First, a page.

There, choices are cut off. There is a greater likelihood of a future in the justice system that in a system of higher education. There is little choice for entering the economic mainstream, because there aren’t the paths to self-sufficiency that exist in neighborhoods with higher incomes.
There is a lesson learned by these young people that is more powerful than anything they ever learn in a city classroom. It’s that everything in their world teaches them that the city in which they live places little value in them.
Tale Of Two Cities
Reasons for optimism center on Memphis’ “City of Choice” agenda praised by the Brookings Institution in a report early this year. It’s a new, strategic way of looking at public policies and public investments – with an eye of creating choices for every one in our city. It’s about giving talented people choices for the future, poor people choices for better jobs and middle class families choices for staying in Memphis. It’s about using the federal stimulus funding with the end in mind and leveraging local government funds to propel real change.
But first and foremost, it’s about the geography of poverty and the no man’s land that traps more people in poverty in Memphis than the entire population of Chattanooga.
It’s a city within a city. And as it always is, when the national economy sneezes, poor people catch pneumonia.
That’s why in the city within a city, it’s almost impossible to find a family that isn’t on welfare. There are 50,000 vacant houses, and the density of the neighborhood is half of what it was 30 years ago, making public services more difficult to deliver and more difficult to have impact.
In the city within the city, neighborhoods have so little value that Shelby County Board of Commissioners will turn over 140 lots to a builder to construct even more homes that earn D’s and F’s.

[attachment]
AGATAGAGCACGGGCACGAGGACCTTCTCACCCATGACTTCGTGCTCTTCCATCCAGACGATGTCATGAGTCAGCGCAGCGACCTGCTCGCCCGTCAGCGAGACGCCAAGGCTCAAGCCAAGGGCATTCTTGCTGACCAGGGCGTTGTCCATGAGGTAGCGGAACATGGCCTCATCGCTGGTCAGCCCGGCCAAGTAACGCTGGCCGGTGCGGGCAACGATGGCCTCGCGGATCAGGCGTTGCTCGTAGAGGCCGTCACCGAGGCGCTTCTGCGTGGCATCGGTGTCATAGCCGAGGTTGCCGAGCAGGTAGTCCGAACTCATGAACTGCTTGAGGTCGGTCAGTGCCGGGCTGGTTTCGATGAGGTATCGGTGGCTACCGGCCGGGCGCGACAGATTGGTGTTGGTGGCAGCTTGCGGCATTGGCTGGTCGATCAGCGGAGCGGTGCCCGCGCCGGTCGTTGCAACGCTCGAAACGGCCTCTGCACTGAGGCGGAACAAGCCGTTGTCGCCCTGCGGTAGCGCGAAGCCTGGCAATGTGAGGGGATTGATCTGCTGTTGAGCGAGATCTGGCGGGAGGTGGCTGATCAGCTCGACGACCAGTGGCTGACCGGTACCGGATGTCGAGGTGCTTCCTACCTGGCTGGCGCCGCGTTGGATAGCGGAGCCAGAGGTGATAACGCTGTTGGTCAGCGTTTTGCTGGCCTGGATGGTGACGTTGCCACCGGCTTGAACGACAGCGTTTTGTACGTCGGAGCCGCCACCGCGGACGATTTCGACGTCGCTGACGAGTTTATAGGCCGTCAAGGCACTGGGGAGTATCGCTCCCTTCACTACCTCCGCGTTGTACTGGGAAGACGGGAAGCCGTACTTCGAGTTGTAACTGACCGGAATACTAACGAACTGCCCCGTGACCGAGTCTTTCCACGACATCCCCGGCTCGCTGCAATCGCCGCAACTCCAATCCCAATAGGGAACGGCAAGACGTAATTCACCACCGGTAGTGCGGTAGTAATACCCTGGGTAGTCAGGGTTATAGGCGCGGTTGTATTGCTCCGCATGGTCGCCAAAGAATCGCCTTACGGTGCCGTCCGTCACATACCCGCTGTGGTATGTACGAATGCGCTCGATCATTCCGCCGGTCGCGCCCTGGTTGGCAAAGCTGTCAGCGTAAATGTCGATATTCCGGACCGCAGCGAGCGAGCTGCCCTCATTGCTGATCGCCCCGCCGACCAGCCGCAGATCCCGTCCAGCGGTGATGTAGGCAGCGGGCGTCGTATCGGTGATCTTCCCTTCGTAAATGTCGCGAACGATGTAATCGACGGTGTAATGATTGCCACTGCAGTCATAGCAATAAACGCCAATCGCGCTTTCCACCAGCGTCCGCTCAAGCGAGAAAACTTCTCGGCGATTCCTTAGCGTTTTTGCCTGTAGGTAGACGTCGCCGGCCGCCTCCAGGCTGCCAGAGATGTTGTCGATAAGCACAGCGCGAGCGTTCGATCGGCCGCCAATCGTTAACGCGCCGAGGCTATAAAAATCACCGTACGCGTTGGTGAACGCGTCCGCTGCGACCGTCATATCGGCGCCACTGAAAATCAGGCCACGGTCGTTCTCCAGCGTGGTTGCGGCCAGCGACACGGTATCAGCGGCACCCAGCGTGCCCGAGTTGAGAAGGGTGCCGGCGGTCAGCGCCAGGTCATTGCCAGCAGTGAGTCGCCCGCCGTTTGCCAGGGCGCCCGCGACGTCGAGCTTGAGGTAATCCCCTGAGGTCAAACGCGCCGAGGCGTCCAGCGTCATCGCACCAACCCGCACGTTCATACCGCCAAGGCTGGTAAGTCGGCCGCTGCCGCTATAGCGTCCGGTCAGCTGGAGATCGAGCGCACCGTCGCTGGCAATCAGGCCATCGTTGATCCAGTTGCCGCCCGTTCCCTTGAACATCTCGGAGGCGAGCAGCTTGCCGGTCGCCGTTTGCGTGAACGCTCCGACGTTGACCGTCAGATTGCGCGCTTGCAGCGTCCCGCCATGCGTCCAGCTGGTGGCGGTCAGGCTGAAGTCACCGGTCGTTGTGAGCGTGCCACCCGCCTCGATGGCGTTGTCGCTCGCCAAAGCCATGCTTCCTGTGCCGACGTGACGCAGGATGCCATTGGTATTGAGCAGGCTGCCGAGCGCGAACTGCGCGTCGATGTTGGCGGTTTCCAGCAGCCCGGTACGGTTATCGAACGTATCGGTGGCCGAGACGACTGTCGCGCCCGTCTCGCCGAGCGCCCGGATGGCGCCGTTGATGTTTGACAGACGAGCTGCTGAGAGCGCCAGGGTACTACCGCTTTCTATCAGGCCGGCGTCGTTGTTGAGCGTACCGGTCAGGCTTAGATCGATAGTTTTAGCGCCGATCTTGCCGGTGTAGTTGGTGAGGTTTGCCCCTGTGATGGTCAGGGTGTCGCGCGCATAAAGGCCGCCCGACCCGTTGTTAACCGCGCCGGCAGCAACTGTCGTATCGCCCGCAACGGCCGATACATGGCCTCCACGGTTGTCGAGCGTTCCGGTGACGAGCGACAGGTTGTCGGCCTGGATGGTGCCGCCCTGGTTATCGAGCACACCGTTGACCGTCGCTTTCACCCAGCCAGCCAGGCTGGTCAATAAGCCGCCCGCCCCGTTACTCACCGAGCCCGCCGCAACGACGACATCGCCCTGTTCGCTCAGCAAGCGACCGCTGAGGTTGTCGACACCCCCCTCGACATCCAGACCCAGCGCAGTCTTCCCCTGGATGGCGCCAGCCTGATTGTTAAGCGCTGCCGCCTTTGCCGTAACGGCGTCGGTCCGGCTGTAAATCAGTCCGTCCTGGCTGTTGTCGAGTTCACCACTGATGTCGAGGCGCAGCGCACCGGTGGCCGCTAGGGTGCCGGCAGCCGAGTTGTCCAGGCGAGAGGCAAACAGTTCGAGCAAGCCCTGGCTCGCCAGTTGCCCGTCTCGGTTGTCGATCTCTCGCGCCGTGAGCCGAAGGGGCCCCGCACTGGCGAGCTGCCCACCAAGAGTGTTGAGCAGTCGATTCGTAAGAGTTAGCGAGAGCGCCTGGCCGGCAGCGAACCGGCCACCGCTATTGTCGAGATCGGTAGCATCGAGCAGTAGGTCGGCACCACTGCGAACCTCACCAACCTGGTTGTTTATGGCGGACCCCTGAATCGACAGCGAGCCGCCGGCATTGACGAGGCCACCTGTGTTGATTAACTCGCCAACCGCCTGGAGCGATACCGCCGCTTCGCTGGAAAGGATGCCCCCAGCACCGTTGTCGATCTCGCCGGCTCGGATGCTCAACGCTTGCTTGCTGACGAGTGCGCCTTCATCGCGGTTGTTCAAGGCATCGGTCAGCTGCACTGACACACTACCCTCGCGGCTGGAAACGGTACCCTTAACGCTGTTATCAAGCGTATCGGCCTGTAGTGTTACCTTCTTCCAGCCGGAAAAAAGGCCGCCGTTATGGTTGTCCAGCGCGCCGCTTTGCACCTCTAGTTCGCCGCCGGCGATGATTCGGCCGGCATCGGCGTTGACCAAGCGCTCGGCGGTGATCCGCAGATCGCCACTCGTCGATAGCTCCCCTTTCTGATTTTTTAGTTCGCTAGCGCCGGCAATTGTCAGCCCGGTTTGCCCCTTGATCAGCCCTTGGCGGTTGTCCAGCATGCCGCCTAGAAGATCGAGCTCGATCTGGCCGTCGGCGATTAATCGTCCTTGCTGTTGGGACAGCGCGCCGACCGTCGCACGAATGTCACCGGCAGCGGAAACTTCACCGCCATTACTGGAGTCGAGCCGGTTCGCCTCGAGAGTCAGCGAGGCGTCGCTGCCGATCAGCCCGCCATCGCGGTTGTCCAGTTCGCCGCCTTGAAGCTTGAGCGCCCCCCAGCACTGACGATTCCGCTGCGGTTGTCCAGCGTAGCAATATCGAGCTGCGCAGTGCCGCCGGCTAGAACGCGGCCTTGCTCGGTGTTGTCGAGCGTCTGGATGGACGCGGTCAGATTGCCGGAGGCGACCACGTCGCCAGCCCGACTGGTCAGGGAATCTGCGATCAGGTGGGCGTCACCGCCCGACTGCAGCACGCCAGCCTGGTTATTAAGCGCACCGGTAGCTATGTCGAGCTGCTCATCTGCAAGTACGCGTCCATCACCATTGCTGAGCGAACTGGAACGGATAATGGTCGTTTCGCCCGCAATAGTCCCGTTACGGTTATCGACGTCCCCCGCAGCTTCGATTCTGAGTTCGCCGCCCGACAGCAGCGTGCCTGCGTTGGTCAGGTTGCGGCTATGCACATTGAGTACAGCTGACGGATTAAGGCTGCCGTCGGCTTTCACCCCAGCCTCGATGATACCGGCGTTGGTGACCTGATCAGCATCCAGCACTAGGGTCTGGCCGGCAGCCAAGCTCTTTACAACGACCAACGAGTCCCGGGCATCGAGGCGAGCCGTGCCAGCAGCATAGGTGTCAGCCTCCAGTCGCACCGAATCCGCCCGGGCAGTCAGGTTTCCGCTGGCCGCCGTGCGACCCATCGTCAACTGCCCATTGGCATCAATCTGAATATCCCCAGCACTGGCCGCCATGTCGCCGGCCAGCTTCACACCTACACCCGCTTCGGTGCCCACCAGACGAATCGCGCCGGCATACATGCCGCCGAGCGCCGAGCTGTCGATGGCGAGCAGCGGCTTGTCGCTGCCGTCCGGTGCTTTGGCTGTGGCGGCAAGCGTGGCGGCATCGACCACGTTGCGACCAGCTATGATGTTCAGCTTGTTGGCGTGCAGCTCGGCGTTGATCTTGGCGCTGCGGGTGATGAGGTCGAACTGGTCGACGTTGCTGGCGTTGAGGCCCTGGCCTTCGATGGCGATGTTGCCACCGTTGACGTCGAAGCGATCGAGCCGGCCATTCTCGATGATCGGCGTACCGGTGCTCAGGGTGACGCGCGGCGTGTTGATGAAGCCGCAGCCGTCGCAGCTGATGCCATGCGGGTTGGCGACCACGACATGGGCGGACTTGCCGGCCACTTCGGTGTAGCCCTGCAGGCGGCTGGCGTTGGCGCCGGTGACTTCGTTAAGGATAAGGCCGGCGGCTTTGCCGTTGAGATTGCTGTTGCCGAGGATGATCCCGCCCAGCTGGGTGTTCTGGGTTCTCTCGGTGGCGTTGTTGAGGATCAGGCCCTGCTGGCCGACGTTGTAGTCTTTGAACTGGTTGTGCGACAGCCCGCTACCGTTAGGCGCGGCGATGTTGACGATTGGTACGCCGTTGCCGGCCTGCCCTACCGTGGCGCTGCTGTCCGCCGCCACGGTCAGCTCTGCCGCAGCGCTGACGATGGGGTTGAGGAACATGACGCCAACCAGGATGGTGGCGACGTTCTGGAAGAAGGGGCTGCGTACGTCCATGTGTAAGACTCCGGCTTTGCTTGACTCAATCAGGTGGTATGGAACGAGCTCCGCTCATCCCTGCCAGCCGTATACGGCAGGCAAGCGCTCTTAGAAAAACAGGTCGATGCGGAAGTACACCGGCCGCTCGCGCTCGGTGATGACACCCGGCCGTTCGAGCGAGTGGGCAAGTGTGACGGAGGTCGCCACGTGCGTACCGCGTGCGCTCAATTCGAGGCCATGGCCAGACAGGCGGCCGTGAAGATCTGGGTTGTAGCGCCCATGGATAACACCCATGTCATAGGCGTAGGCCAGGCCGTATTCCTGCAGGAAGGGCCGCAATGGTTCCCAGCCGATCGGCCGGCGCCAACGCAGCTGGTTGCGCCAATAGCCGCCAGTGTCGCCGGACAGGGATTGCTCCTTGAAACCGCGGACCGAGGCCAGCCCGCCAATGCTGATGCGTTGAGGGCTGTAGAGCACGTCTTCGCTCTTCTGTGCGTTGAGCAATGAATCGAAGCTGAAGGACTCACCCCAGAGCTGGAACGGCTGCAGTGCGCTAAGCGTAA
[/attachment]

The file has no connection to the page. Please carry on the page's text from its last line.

In the city within the city, more than half the families live on less than $8,700 a year. Children there almost have no friends who weren’t born out of wedlock and whose mothers aren’t single. Incredibly, the mean age of death in some poverty-stricken zip codes is less than 60 years of age.
Here’s the thing: we were appalled by conditions of the dogs at the city animal shelter, and we could have easily joined the people who held vigil there. But we think there are reasons to hold vigils on the other days of the years when it’s not animals, but people, who are being emotionally starved and educationally malnourished.
We wonder why we never see the picketers in front of Planned Parenthood walking in front of City Hall demanding better chances for every child once they’re born.
There’s little argument here that it was time for a vigil at the animal center, but we’re past time for vigils demanding action to change the lives of the 151,000 people held captive in the geography of poverty in Memphis.
As former Indianapolis Mayor Steven Goldsmith said: “It’s not just that poverty is morally inappropriate. It’s also economically dangerous.” That’s why it’s in the best interest of everybody in the region that we not only get serious about fighting poverty but that we become the national model for it.